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  Publicity Stills of "Black Snake Moan"
(Courtesy from UIP)

Genre: Drama
Director: Craig Brewer
Starring: Samuel L. Jackson, Christina Ricci, Justin Timberlake, S. Epatha Merkerson, John Cothran, Michael Raymond-James
RunTime: 1 hr 56 mins
Released By: UIP
Rating: M18 (Sexual Scenes)
Official Website: http://www.moanmovie.com

Release Date: 7 June 2007 (Exclusively at Orchard Cineplex)

Synopsis :

There was a time when Lazarus (Samuel L. Jackson) played the blues; a time he got Bojo's Juke Joint shakin' back in the day. Now he lives them. Bitter and broken from a cheating wife and a shattered marriage, Lazarus' soul is lost in spent dreams and betrayal's contempt... Until Rae (Christina Ricci).

Half naked and beaten unconscious, Rae is left for dead on the side of the road when Lazarus discovers her. The God-fearing, middle-aged black man quickly learns that the young white woman he's nursing back to health is none other than the town tramp from the small Tennessee town where they live. Worse, she has a peculiar anxiety disorder. He realizes when the fever hits, Rae's affliction has more to do with love lost than any found. Abused as a child and abandoned by her mother, Rae is used by just about every man in the phone book. She tethers her only hope to Ronnie (Justin Timberlake), but escape to a better life is short-lived when Ronnie ships off for boot camp. Desperation kicks in, as a drug-induced Rae reverts to surviving the only way she knows how, by giving any man what he wants to get what she needs... Until Lazarus.

Movie Review:

Craig Brewer looks lovingly at the South as a stormy, redemptive canvas of forgotten blues and heated sexuality threatening to seethe to the top. Following the undervalued “Hustle & Flow”, Brewster’s penchant for wreathing gender roles, stoic religiosity and music into a fireball of provocative pulp is amplified. He transforms the sticky, lurid atmosphere of the Deep South’s salacious bravado into a passionate bravura of flaunty tells and brazen intimations of bondage, kinks and slavery in “Black Snake Moan”, one of the year’s best films.

This is no weightless homage to exploitation cinema, a trait that endless Tarantino clones pursue in a vain attempt to facetiously offset their own limitations at fanboy fantasy, an epidemic that inadvertently castrates the genre's interpretive tendons for the sole purpose of glorifying hollow spectacles. “Black Snake Moan” is in its very essence a part of exploitation cinema with a cranial capacity to include its own ravaged spirit, vitality and neurosis. Its decency of worth lies in its outrageous obscenity, an attribute that makes it so disarmingly life affirming.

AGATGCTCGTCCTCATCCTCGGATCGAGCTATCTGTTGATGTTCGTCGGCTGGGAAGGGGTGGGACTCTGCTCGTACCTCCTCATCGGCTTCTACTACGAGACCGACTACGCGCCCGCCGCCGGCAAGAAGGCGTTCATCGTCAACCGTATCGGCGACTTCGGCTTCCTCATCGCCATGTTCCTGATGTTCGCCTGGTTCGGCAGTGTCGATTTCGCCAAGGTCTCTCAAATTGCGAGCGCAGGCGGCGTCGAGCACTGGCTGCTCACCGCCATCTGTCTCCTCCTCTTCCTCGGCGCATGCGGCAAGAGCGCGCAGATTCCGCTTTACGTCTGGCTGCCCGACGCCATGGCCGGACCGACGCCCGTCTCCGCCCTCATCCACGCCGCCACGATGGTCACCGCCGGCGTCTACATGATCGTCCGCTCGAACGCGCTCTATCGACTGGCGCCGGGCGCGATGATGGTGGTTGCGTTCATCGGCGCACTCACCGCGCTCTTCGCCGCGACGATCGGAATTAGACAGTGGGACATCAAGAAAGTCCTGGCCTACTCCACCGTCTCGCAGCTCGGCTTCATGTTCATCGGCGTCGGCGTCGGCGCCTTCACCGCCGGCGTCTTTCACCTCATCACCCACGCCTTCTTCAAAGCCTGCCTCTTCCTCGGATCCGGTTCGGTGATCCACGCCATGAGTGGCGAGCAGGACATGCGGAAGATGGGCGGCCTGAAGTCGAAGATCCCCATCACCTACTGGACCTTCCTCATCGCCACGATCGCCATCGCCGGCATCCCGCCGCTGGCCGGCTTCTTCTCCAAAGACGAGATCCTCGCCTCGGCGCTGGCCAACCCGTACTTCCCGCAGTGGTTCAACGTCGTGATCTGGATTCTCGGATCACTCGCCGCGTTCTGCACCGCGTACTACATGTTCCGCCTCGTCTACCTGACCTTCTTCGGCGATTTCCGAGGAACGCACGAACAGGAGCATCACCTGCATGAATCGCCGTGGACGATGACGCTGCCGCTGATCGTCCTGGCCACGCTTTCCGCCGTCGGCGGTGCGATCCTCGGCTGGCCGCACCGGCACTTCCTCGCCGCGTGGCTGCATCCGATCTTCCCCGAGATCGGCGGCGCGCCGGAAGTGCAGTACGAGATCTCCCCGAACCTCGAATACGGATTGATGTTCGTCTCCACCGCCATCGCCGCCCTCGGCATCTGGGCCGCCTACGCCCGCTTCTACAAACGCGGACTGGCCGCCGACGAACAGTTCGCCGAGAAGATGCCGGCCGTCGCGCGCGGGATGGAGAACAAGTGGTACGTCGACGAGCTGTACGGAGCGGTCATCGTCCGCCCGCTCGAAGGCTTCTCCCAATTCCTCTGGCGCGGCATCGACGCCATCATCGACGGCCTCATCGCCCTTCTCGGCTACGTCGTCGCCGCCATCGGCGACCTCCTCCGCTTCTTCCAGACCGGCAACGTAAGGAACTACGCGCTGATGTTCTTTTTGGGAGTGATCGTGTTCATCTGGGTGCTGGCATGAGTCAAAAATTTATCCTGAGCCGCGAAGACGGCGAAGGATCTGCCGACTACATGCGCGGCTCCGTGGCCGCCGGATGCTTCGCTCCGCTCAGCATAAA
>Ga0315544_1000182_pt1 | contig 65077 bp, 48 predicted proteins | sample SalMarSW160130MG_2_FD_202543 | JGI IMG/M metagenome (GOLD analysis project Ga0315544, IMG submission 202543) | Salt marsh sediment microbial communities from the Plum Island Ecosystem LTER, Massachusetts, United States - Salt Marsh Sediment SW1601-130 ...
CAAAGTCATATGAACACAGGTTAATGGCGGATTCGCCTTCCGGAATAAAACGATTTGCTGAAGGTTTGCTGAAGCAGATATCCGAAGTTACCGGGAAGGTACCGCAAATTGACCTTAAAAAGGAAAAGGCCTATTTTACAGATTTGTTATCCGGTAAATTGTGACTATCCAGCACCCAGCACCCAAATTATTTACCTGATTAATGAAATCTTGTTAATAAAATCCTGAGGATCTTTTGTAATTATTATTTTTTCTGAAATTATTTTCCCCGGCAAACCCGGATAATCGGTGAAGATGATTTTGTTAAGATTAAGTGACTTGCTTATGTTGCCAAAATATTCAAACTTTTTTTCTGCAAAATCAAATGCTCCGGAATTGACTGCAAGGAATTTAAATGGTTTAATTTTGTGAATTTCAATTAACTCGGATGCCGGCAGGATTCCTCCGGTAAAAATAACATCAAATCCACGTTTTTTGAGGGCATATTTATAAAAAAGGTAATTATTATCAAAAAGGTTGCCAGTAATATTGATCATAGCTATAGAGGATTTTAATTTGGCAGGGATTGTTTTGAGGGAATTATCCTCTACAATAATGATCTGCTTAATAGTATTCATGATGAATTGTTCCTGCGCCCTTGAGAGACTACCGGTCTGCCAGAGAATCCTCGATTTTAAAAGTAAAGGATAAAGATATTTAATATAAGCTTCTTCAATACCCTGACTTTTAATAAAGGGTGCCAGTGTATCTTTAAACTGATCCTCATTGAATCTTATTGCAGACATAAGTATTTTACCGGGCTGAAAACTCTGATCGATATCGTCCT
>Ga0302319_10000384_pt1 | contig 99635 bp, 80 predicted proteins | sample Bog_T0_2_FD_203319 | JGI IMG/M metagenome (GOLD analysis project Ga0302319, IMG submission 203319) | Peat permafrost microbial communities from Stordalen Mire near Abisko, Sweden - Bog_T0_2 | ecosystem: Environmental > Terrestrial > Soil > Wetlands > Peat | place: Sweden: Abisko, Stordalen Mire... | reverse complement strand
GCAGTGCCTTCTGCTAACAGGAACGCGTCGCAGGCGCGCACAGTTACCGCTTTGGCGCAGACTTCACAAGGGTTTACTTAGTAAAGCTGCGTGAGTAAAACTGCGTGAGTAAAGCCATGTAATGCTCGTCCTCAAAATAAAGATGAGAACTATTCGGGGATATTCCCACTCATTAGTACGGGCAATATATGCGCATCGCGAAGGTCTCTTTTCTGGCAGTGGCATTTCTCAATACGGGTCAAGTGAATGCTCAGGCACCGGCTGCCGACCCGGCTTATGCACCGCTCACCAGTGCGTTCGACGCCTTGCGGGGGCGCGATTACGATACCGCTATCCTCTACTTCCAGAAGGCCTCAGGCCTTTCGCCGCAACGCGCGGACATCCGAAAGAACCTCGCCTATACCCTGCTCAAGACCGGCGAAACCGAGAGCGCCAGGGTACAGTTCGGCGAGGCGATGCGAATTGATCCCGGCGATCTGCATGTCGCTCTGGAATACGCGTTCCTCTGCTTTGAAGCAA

The raw charm that it exudes is sagacious in manner as is its crudely effectual symbolisms. The biblical blues man Lazarus (Samuel L. Jackson) is also a broken man, fraught with the burn of love’s betrayal and looking for salvation through his embittered righteous benevolence. And the scandalised, apparently vandalised visage of the aptly named Rae (Christina Ricci) is abandoned at the side of dirt road for the reformative Lazarus to pick up, and then chain up to a radiator.

It’s the visual intensity of this imagery that propels its psychology. An emaciated, feral white girl barely covered in tattered rags, a Confederate flag in the background and an angry black musician leashing her gives way to a transgressive milieu that’s fittingly guided down South, a hotbed rife with racial tensions, tenuously soothed by the calming rhythms of the blues. And it is to Brewer’s credit that he does not pontificate, or even nigh explore the themes he resiliently showcases. But just as there was in the stylings of true exploitation, there’s an unanxious and casual evocation of absurdity in this film. With a character that could have been merely presented as a means to an unwelcoming end, Ricci’s nymphomaniacal Rae is the epicentre of Brewer’s earth shattering truisms of neglected, emotionally disabled people who redeem each other. In Rae’s debauched frenzy, Ricci does not just rise to the occasion. She becomes the occasion.

Brewer’s exaggerated storytelling magnifies the illusory artifice of cinema and reveals a clearer picture of hopelessness and wont despair. The audacity exemplified through his confrontational arrangements of disparities that subvert the status quo is in of itself a cause for comfort, and that its incendiary conflicts manage a spark of perceptive lyricism through its convictions.

Movie Rating:

(Intense and sincere, the best film of the year so far)

Review by Justin Deimen

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